In a personal and powerful blog post, Cindy uses her own words to basically set out my personal philosophy, which is secular Buddhism. She shows that, to her surprise, 2020 wasn’t that bad a year after all.

You’ll enjoy a thought-provoking read.


$1000 bet: the end or not the end

Twenty-five years ago, two men made a bet. One predicted the end of everything by 2020, the other vehemently disagreed. Read the story, and see what you think


The Grassroots Manifesto, by Don Lubov

After many years thinking about this manifesto, it’s time to write it down and to share it with others.

How a society treats its least capable and most dependent members is an accurate measure of its greatness. How it cares for its least fortunate and most needy citizens reveals its worthiness to be called advanced.

The technological invention, development, and production indicate a narrow area of evolution. The built environment, while impressive at first blush, shows a degree of success, and cooperative effort. This effort. too often, is an insight into the surface, physical success only. It seldom translates into high moral values.

Opportunities offered on a universal level are clearer indicators of a society’s humanitarian structure. For example: Is it meeting the five basic needs of all of its citizens? Does it provide adequate food, clothing, shelter, medical attention and education to all? Not superior, but simply adequate.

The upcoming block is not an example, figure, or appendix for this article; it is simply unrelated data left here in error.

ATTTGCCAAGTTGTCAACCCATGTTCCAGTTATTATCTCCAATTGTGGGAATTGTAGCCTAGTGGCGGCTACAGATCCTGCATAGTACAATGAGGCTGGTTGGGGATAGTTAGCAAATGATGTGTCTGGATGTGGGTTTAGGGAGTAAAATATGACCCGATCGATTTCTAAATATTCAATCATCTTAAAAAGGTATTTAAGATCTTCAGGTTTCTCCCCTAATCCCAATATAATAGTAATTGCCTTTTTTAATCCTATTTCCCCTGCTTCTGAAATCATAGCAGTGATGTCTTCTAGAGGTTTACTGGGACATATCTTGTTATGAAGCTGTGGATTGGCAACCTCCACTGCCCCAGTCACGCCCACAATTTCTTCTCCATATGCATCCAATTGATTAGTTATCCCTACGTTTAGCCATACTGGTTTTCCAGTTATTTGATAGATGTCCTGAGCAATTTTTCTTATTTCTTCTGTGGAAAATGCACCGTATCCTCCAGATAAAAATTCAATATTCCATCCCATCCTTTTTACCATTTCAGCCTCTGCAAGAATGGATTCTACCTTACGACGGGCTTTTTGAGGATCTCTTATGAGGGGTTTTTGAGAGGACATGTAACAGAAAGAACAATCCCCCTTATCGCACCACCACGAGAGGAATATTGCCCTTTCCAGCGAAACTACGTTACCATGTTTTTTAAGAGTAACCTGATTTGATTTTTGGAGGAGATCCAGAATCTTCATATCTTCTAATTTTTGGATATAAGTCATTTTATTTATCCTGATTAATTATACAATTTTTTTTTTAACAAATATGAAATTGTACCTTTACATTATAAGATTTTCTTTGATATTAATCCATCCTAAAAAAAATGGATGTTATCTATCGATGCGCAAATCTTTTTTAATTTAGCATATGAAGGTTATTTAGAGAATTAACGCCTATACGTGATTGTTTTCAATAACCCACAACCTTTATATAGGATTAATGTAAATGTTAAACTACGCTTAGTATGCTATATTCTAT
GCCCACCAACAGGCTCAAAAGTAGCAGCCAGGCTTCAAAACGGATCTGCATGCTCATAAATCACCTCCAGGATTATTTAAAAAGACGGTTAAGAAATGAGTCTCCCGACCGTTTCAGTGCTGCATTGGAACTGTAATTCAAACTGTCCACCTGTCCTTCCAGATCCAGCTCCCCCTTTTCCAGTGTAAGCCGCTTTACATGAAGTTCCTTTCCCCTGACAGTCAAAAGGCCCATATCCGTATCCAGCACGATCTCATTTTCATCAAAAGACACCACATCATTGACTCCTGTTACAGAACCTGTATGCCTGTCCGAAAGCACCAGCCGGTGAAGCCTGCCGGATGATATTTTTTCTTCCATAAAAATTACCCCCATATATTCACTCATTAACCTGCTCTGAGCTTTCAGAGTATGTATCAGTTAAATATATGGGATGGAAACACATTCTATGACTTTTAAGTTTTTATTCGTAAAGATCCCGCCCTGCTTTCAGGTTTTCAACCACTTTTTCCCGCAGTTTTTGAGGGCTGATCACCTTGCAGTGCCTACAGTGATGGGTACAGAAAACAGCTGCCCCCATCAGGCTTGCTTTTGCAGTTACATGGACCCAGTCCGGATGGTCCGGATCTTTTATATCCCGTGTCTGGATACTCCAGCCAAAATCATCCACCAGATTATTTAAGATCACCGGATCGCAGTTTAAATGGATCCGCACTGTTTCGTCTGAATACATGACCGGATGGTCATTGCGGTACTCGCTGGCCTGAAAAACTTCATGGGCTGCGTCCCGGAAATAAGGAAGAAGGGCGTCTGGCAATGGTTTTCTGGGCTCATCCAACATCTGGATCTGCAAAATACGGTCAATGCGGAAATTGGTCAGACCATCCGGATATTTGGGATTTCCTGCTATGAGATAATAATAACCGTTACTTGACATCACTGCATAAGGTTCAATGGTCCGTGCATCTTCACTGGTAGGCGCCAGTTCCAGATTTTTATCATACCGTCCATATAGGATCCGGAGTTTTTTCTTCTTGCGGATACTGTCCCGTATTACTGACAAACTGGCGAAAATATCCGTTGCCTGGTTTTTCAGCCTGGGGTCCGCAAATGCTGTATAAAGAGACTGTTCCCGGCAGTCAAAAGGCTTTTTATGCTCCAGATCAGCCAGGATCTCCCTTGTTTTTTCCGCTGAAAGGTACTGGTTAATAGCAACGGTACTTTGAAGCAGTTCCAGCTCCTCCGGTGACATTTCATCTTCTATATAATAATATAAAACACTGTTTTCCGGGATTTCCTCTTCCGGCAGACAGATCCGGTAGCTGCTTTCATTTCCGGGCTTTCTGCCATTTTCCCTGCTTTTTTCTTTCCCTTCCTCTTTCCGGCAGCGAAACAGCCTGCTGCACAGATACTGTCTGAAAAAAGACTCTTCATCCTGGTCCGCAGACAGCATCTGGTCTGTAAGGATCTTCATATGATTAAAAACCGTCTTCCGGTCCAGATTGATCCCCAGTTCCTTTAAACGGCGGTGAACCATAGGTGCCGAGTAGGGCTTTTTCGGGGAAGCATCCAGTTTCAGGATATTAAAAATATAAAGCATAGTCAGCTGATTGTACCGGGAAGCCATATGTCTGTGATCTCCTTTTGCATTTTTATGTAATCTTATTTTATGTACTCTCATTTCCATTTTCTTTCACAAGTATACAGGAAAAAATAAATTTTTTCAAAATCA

When these five programs are firmly established as guaranteed rights (not privileges), whether one parlays them to great heights or not is irrelevant. Their availability to all, alone, marks a culture as truly advanced.

Historically, major breakthroughs and inventions do not come from team efforts. They come from individuals, who, over time and with limited funding, make major discoveries and inventions. Therefore, preparing each and every individual to achieve his or her best in personal areas of choice, makes all capable of contributing to themselves and others on a variety of levels.

If to this guarantee of five basic rights is added a judicial system that is non-adversarial, but one united in its search for truth, the society created will be both capable and just. This is a society that can support and care for itself.